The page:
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A New Device Can Find Malaria Infections in Seconds



Malaria
Researchers have developed a medical device which they say can recognize malaria infections in the human body. The laser beam scanner is said to be the first device to identify the disease without a blood test. The test is painless, does not require blood from the sick person, and appears to be correct every time.

At present, doctors use costly equipment to test for malaria. The new test only needs a person to place a finger on the laser device. Doctor Dmitri Lopotko is with Rice University in Houston, Texas. He says the scanner works by shining a very short pulse of light through the skin.

The light comes from a low-powered laser. It shines on a very small particle called the hemozoin. The malaria parasite produces hemozoin when it infects red blood cells. Hemozoin crystals are not found in blood cells that are free of the disease.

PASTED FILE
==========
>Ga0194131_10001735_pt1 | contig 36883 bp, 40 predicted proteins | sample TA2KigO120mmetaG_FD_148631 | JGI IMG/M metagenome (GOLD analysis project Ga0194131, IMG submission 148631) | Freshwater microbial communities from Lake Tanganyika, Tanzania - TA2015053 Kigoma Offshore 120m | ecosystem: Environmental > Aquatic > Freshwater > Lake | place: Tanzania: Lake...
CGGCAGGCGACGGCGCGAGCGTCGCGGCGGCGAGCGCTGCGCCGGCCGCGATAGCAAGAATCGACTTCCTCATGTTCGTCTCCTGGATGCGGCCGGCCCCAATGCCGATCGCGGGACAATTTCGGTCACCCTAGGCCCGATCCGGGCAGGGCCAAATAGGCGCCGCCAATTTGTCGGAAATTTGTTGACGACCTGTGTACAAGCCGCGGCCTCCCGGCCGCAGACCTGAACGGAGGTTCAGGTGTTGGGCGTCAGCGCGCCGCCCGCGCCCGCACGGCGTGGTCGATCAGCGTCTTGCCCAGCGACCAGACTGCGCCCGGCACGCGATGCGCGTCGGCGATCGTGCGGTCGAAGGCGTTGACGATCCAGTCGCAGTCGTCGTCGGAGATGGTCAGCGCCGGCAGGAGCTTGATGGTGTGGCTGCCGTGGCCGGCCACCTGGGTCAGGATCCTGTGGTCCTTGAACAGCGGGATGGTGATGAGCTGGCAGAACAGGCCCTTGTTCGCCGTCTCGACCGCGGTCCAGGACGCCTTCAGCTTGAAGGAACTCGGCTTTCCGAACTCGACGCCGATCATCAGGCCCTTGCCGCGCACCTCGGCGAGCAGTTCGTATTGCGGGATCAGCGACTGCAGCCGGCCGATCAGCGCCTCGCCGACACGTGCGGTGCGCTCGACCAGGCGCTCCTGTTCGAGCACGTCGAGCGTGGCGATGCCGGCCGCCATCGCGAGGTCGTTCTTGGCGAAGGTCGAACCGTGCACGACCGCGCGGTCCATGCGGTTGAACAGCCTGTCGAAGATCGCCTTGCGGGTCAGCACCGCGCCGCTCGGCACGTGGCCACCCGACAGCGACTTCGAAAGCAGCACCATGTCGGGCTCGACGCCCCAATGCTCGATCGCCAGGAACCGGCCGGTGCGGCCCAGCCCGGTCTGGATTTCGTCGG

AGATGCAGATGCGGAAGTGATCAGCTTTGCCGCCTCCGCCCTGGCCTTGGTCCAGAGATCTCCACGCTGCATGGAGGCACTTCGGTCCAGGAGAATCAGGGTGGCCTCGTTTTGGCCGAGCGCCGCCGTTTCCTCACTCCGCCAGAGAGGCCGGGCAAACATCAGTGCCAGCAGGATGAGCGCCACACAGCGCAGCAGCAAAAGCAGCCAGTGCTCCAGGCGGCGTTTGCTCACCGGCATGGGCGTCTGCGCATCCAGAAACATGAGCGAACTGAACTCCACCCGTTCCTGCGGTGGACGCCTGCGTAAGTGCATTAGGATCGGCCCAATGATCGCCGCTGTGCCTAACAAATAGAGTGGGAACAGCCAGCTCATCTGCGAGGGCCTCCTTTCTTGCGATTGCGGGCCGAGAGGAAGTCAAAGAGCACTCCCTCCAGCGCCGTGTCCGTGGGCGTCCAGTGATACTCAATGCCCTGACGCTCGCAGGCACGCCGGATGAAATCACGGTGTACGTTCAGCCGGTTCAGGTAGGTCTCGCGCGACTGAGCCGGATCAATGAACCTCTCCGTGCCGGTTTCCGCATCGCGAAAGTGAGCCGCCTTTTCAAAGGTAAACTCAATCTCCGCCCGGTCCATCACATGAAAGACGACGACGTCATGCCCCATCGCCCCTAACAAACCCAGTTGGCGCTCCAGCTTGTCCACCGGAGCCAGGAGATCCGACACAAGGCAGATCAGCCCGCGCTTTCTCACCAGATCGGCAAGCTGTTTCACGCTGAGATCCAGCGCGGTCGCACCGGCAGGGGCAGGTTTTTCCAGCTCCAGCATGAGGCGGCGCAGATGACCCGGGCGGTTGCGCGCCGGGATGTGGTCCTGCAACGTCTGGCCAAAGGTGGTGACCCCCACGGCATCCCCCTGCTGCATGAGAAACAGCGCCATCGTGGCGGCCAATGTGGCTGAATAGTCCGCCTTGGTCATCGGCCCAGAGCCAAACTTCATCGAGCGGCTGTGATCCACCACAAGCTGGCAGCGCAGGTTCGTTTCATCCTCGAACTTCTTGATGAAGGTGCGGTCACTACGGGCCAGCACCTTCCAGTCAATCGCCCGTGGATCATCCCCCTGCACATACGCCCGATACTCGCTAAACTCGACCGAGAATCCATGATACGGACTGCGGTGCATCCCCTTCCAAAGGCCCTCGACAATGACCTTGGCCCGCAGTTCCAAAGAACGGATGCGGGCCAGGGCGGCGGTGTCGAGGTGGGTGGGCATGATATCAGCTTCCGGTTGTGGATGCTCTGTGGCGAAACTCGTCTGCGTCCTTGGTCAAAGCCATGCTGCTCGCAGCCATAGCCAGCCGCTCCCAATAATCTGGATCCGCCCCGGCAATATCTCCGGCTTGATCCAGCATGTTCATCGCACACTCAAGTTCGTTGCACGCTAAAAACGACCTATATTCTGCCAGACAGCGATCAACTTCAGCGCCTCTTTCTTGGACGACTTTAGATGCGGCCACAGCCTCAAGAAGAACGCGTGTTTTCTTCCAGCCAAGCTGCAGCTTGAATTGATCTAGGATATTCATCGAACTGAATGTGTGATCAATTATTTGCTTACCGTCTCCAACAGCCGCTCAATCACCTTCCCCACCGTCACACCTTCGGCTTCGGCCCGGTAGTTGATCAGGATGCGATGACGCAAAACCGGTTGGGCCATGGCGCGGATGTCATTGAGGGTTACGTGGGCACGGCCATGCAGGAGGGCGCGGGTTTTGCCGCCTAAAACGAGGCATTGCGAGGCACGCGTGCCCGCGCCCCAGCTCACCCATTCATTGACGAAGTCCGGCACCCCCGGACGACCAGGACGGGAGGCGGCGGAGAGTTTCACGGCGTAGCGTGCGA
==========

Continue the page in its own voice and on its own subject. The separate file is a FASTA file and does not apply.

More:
As the laser heats the crystals, they create small bubbles inside infected cells. Doctor Lopotko says the bubbles exploded, making a sound that scientists can hear and count. He says that in tests, the laser scanner was never wrong. It also identified the malaria infection early, when treatment is important.

The device is easy to carry, and operates on battery power. It costs about 10,000 to 20,000 dollars to make. Doctor Lopotko estimates that each laser beam scanner could test more than 200 000 people a year. He says that means the costs of testing would be less than 50 cents for each patient. An article describing the malaria testing device was published in the journal Proceedings of the National Academy of Sciences.

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